"Detroit in its heyday had nothing on the microcomputer manufacturers," says one recent buyer of a home computer. "The base price is just for the engine. Tires, doors, chassis are all extra, and with computers you may not even know the names, let alone the functions, of the parts you need!"
Other computer owners compare the ordeal with trying to buy a stereo in the early days of hi-fidelity, when components first became available separately.
"The most frustrating aspect was finding that there is no one best computer. There are always trade-offs," says Joel Makower of Tilden Press.
Makower says he is not a typical buyer, and he's right for several reasons: He knew precisely what he wanted (a computer for word processing and business paperwork), he was already familiar with word processing, having used a stand-alone word processor to write a book, and he spent over a year studying the market before deciding on the brand to buy. After all that and despite the fact that he is basically pleased with his decision, "I'm still not really comfortable with the technology."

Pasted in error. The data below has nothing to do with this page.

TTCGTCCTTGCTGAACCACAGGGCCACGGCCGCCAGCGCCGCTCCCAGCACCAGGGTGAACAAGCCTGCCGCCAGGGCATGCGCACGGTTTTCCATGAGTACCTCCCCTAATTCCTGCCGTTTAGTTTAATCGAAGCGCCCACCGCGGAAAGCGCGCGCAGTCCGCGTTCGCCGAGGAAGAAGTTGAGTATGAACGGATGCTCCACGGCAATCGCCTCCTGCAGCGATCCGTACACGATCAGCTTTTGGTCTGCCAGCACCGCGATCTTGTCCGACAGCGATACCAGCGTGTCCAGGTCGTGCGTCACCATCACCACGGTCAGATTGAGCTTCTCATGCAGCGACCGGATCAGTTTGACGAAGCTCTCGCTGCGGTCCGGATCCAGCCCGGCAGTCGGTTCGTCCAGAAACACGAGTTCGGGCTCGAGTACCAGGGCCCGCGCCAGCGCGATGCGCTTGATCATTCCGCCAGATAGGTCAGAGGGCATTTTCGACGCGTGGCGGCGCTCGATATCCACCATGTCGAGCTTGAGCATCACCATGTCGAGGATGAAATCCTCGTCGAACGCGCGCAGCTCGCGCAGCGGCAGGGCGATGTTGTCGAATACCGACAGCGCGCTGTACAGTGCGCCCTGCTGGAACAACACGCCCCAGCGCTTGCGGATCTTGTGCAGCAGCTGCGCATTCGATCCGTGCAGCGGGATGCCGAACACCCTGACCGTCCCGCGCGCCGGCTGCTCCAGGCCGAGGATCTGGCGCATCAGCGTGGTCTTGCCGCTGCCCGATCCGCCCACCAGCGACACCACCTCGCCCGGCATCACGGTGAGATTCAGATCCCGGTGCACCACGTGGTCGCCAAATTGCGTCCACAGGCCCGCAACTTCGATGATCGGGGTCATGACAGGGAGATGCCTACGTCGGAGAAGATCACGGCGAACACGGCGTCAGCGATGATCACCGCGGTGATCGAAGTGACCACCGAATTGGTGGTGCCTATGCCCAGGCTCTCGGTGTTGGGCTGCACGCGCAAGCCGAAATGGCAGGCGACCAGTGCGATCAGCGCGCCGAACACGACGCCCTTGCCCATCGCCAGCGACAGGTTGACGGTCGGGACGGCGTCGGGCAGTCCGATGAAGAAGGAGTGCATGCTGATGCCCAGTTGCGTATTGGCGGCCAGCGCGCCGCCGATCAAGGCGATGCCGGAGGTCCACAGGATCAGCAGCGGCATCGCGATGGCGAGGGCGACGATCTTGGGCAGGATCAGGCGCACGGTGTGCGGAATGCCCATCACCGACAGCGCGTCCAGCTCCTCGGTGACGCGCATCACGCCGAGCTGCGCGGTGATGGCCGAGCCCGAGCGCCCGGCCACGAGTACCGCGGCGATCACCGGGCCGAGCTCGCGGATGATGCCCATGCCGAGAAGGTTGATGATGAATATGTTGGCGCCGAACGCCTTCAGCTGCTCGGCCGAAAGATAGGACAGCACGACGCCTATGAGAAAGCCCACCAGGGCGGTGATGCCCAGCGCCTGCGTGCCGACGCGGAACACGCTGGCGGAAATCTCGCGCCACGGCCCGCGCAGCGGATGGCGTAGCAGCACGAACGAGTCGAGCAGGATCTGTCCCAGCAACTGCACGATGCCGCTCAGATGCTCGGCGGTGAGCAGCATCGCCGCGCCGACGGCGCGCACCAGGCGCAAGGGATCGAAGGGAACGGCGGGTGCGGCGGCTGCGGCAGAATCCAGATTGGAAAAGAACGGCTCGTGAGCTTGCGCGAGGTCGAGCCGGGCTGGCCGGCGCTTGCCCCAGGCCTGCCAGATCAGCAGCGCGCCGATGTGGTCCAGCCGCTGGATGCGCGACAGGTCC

At this point, it is probably safe to say that few people are completely comfortable with microcomputers -- not even computer professionals who have been in the field for years. For one thing, new computers come on the market every month, each with special highly touted features and wildly varying prices. If the Apple and the TRS-80 were the Model Ts of the 1970s, you can now buy anything from a motor scooter to a Cadillac, with all sorts of options in between. The burning question is how to choose one that won't turn out to be an Edsel.
If you have the slightest interest in owning a computer, you will have seen the basic advice articles in all sorts of publications. Deciding what you need the machine for is still the first step: If you're just trying to keep the kids out of video arcades, you can buy a much cheaper machine than if you want to computerize your business accounts, write a novel or manipulate financial or statistical data.